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Washington state's Olympians: You did good
As the 2012 Olympics end, the athletes with Washington state connections will return with at least 17 medals. Congratulations to them and to their families and the community for supporting them.
Seattle Times Editorial
Get ready to see some Olympic bling around town and across the state. Not that the Olympic medalists will strut around every day wearing those gold, silver and bronze saucers from London, but who could blame them?
Of the 50 Olympic athletes with connections to Washington state, 17 so far have reached the medals podium.
Nathan Adrian of Bremerton could show up wearing three medals -- two golds and a bronze -- from his swimming events. Mary Whipple guided the women's eight to gold in rowing, and can add that to her gold from 2008 and silver from 2004. And of course there's Richland's Hope Solo and four other women's soccer players with local connections now entitled to show off gold after their victory over Japan.
There's more to come: Washington State University's Bernard Lagat runs in the men's 5,000-meter final Saturday. Women's volleyball finals (Go Courtney Thompson and Tamari Miyashiro!) and basketball games (Go Sue Bird and Lauren Jackson!) Saturday will also add to the tally before the world's premier athletic tournament wraps up Sunday for another four years.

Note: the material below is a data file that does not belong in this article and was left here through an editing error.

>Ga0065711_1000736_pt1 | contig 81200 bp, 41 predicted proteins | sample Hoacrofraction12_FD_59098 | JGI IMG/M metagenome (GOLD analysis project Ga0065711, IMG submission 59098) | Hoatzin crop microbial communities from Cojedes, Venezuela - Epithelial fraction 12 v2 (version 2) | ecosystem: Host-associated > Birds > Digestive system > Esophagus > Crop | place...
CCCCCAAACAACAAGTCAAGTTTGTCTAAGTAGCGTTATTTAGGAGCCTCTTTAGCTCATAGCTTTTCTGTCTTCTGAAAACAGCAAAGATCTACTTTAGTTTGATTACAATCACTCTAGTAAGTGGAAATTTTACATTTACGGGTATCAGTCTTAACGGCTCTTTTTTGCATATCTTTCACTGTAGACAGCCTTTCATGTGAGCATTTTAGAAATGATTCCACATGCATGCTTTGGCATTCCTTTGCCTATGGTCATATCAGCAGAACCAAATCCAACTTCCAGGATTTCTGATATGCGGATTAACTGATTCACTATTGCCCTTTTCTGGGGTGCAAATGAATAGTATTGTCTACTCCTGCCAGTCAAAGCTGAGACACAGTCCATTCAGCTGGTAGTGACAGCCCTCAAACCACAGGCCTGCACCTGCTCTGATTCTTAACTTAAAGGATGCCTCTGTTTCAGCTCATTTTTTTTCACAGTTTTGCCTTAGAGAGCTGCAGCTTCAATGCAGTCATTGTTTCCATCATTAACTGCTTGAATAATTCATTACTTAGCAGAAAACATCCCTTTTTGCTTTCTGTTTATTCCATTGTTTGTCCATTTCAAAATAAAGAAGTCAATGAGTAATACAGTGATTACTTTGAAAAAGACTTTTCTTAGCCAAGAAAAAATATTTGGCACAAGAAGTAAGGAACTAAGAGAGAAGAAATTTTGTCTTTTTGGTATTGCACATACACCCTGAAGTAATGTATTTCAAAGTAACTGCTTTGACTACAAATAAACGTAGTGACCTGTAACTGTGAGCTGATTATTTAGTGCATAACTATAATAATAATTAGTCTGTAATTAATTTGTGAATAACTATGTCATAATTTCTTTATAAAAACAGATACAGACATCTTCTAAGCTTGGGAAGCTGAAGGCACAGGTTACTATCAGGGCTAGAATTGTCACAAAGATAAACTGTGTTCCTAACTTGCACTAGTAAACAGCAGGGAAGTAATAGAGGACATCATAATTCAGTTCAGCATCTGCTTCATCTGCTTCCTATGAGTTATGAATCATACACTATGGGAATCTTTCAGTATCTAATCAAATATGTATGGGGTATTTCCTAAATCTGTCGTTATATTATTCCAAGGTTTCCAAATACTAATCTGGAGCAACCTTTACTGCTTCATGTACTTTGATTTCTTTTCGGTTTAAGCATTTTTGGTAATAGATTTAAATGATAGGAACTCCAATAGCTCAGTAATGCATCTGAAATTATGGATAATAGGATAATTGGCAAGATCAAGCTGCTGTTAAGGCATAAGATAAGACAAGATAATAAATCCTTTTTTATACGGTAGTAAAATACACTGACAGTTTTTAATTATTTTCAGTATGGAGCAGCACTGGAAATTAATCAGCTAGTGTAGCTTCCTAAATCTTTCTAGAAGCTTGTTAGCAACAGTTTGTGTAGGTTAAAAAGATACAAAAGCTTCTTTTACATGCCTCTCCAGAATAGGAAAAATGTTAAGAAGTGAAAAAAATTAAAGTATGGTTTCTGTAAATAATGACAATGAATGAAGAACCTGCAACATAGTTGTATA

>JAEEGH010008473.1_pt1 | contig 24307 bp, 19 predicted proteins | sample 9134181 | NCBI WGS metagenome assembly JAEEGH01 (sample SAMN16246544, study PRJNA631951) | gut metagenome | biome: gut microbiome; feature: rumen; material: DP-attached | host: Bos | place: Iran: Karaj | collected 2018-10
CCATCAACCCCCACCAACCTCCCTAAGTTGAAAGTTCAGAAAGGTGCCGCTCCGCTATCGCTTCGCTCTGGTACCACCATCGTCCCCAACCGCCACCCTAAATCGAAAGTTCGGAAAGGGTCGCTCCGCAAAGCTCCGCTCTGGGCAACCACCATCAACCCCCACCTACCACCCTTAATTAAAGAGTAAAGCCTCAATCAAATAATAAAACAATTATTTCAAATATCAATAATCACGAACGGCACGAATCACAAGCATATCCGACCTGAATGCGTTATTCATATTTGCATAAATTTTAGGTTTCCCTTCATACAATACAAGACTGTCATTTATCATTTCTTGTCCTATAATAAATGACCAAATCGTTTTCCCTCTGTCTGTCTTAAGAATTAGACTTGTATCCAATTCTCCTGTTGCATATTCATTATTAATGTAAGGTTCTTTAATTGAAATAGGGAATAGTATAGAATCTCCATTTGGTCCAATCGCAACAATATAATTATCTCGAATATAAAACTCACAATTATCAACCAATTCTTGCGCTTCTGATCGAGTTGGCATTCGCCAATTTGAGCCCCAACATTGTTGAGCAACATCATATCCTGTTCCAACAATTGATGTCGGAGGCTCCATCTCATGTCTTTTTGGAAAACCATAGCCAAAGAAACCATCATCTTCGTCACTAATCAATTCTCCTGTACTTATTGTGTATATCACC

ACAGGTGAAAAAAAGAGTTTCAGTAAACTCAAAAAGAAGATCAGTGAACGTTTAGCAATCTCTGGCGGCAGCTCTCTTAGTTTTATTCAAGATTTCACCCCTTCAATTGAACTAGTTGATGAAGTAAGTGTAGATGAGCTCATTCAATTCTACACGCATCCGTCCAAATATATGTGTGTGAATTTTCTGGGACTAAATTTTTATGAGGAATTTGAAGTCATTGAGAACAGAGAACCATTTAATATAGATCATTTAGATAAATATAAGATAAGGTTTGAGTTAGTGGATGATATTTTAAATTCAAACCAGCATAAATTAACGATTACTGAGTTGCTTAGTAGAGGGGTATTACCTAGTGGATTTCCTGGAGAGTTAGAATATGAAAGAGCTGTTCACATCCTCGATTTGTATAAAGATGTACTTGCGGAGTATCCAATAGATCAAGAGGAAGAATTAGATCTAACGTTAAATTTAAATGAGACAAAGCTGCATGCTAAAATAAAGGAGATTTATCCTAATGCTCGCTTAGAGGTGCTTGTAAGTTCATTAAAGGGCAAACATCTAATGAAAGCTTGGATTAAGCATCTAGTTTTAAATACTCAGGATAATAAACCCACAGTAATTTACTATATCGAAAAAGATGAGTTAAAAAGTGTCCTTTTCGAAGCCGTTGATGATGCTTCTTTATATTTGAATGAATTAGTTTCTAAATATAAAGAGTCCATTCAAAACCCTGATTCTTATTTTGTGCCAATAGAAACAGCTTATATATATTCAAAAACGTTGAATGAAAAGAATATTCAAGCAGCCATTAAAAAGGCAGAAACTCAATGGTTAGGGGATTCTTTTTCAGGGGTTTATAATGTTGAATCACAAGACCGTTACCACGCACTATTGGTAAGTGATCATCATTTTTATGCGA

Congratulations to the medal winners -- but also to all who made the world stage in their events. They should be viewed as Queen Underwood hopes she will be.
Underwood of Seattle became the first U.S. women's boxer to compete in the Olympics, losing to heavily favored Natasha Jonas of Great Britain. After the match, Underwood said she hoped "people can look at my journey as a champion inside and outside the ring."
Her journey was one of the toughest. She and her sister were abused physically and sexually by their father. After that Queen drifted, looking for weed, looking for alcohol, looking for parties. Then she found boxing and started working her way to London.
Hazzauna, the older sister and primary support for Queen, wasn't able to make the trip to London -- until a story appeared in The Seattle Times saying she didn't have the money to go see Queen in the Olympics. That's when the community stepped up, donating money so that Hazzauna could be ringside.
That's what it takes to be an Olympian: lots of support from family and community, as well as tens of thousands of dollars. And, of course, the hard work and dedication by the athletes themselves.
They are champions inside and outside the Olympic rings, and support will be needed for them -- and other budding local Olympians -- in the next four years before the next games in Brazil.